3. That coaches not be allowed on the streets after sunset, unless carrying doctors or midwives.

4. That sunrise be accompanied by church bells and cannons to “awaken the sluggards effectually and make them open their eyes to see their true interests ... All the difficulty will be in the first two or three days; after which the reformation will be as natural and easy as the present irregularity. ... Oblige a man to rise at four in the morning, and it is probable he will go willingly to bed at eight in the evening.”

But Franklin’s proposals were meant to be satirical; the only thing he was actually advocating was that people go to bed and get up earlier. And the joke is on us: Franklin, due to this essay, is credited with the idea for Daylight Saving Time/European Summer Time.

The main benefit of Daylight Saving Time is supposed to be the saving of energy, but DST can no longer save energy to any significant degree. Apparently any energy we save on lighting, we now more than make up for with air-conditioning.

And Franklin’s joke isn’t funny anymore. Practically everyone I know has been suffering from some degree of depression since we set the clocks back two weeks ago; people are sleep-deprived, irritable and irrational. Studies have shown that traffic accidents and fatalities are higher twice a year just after clocks are changed. People are less productive at work. DST has completely outlived its usefulness. In the big picture, it makes no difference whether we are on standard time or daylight time. The only problem lies with the semi-annual transition, i.e. the changing of clocks, which is itself a harmful thing.

Saturday, November 12, 2005

Separation of Powers

On Thursday, the US Senate voted to bar Guantanamo Bay prisoners from challenging their detentions in American courts. The Senate vote was in spite of a 2004 US Supreme Court ruling which said that the Guantanamo prisoners could file petitions for writs of habeas corpus in the US courts.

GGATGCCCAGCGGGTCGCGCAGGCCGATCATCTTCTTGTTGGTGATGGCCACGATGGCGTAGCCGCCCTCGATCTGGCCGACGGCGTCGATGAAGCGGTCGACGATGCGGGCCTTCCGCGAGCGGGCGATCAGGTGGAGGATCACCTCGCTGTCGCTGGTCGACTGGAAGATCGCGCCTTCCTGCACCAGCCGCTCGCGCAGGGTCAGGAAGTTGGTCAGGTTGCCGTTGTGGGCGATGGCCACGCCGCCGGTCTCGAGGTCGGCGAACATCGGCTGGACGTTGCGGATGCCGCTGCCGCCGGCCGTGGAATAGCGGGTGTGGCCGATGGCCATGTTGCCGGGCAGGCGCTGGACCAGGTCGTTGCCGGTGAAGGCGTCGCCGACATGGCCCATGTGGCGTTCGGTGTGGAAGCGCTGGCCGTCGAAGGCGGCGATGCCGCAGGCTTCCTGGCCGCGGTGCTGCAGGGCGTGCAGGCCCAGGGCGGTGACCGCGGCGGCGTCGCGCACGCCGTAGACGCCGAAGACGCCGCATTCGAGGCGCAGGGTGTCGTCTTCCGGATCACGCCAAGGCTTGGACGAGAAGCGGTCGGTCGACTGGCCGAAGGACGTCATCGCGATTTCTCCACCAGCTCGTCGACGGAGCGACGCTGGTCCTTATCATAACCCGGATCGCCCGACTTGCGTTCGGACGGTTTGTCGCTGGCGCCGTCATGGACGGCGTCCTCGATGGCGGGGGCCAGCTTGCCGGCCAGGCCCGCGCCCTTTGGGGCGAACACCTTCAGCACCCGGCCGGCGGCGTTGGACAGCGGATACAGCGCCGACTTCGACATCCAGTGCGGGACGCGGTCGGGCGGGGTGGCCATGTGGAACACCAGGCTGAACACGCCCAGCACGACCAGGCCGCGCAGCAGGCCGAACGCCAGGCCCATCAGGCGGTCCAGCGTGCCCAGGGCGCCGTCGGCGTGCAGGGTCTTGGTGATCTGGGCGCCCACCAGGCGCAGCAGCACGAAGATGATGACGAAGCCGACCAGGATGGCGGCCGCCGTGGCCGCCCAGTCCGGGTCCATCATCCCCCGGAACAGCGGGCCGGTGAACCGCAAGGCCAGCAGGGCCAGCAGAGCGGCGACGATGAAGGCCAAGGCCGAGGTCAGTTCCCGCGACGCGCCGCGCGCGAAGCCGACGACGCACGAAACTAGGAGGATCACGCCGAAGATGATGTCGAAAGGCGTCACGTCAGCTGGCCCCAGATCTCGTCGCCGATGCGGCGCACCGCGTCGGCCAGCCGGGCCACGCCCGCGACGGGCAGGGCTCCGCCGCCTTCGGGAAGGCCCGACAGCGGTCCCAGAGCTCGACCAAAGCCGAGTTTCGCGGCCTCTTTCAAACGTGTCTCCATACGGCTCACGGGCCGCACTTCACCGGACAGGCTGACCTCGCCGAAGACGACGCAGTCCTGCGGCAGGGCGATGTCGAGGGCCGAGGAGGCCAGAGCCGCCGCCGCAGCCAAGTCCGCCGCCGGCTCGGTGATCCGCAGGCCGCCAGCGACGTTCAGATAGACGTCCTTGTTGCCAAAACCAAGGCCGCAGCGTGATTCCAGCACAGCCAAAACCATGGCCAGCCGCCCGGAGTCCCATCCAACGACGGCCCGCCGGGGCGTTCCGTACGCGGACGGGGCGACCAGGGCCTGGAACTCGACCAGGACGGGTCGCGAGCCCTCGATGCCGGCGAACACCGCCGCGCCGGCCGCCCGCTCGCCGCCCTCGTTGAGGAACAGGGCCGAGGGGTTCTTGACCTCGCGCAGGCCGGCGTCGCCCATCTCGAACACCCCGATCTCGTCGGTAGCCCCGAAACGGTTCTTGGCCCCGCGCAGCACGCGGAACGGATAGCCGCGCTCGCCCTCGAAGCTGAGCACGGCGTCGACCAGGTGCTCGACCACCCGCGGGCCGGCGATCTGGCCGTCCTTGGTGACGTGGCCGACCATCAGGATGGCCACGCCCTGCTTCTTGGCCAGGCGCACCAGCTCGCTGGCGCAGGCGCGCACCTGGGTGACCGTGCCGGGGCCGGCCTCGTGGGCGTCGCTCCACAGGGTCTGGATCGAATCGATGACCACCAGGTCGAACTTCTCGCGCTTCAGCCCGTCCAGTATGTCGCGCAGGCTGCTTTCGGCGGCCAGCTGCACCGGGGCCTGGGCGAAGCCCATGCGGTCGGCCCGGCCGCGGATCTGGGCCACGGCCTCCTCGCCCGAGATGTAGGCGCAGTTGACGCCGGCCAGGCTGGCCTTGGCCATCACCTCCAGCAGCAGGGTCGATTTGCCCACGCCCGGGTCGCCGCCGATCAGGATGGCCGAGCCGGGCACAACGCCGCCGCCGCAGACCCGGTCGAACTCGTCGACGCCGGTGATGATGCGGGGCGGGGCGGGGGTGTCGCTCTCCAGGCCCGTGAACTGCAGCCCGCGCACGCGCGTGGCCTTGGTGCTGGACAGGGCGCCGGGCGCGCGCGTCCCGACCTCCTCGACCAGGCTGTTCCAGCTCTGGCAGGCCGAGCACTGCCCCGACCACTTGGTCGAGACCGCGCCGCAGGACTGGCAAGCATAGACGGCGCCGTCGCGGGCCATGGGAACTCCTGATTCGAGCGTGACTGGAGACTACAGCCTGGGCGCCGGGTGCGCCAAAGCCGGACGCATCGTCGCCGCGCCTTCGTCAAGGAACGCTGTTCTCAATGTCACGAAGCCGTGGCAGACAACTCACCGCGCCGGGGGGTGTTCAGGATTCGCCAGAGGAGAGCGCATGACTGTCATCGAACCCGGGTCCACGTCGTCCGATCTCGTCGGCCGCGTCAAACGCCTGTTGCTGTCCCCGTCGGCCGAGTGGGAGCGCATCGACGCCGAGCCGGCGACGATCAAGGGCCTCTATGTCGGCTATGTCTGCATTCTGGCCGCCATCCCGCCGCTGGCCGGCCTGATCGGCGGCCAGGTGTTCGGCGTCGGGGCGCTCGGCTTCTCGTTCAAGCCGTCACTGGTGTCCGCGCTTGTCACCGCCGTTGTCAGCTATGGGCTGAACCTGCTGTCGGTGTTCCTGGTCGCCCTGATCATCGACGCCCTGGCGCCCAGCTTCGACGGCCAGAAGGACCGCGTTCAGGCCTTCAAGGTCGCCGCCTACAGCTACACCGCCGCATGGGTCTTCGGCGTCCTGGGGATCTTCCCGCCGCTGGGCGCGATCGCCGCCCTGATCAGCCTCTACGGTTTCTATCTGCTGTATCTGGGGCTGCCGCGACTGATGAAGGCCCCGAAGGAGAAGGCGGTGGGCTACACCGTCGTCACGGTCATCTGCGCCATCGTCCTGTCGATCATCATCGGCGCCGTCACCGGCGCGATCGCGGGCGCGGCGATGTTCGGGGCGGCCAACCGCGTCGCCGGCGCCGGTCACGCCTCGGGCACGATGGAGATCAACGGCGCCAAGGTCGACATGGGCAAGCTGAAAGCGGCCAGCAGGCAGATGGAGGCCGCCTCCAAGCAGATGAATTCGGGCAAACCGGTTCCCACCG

Sen Lindsey Graham (R-SC) introduced the provision, which was added to a defence policy bill. He told the Senate:

For 200 years, ladies and gentlemen, in the law of armed conflict, no nation has given an enemy combatant, a terrorist, an al-Qaeda member the ability to go into every federal court in this United States and sue the people that are fighting the war for us.

And he was right.

In Johnson v Eisentrager (1950), the US Supreme Court decided that US courts had no jurisdiction over German war criminals that had been captured in China and were being held in a US-administered prison in Germany and had at no time been present in “any territory over which the United States is sovereign.”

However, the 2004 Supreme Court decision in the joined cases, Rasul v Bush and Al Odah v United States, considered whether or not US courts have jurisdiction to hear “challenges to the legality of the detention of foreign nationals captured abroad in connection with hostilities, and incarcerated at the Guantanamo Bay Naval Base, Cuba.”

From the 2004 ruling:

The question now before us is whether the habeas statute confers a right to judicial review of the legality of Executive detention of aliens in a territory over which the United States exercises plenary and exclusive jurisdiction, but not “ultimate sovereignty.”

The 2004 Court distinguished Eisentrager:

Petitioners in these cases differ from the Eisentrager detainees in important respects: They are not nationals of countries at war with the United States, and they deny that they have engaged in or plotted acts of aggression against the United States; they have never been afforded access to any tribunal, much less charged with and convicted of wrongdoing; and for more than two years they have been imprisoned in territory over which the United States exercises exclusive jurisdiction and control.

The ruling goes on to explain historical applications of habeas corpus:

Application of the habeas statute to persons contained at the base is consistent with the historical reach of the writ of habeas corpus. … As Lord Mansfield wrote in 1759, even if a territory was “no part of the realm,” there was “no doubt” as to the court’s power to issue writs of habeas corpus if the territory was “under the subjection of the Crown.” (R v Cowle)

The Court therefore concluded that the District Court has “jurisdiction to hear petitioners’ habeas corpus challenges to the legality of their detention at the Guantanamo Bay Naval Base.”

I am curious about the conflict between the Supreme Court ruling and the Senate vote.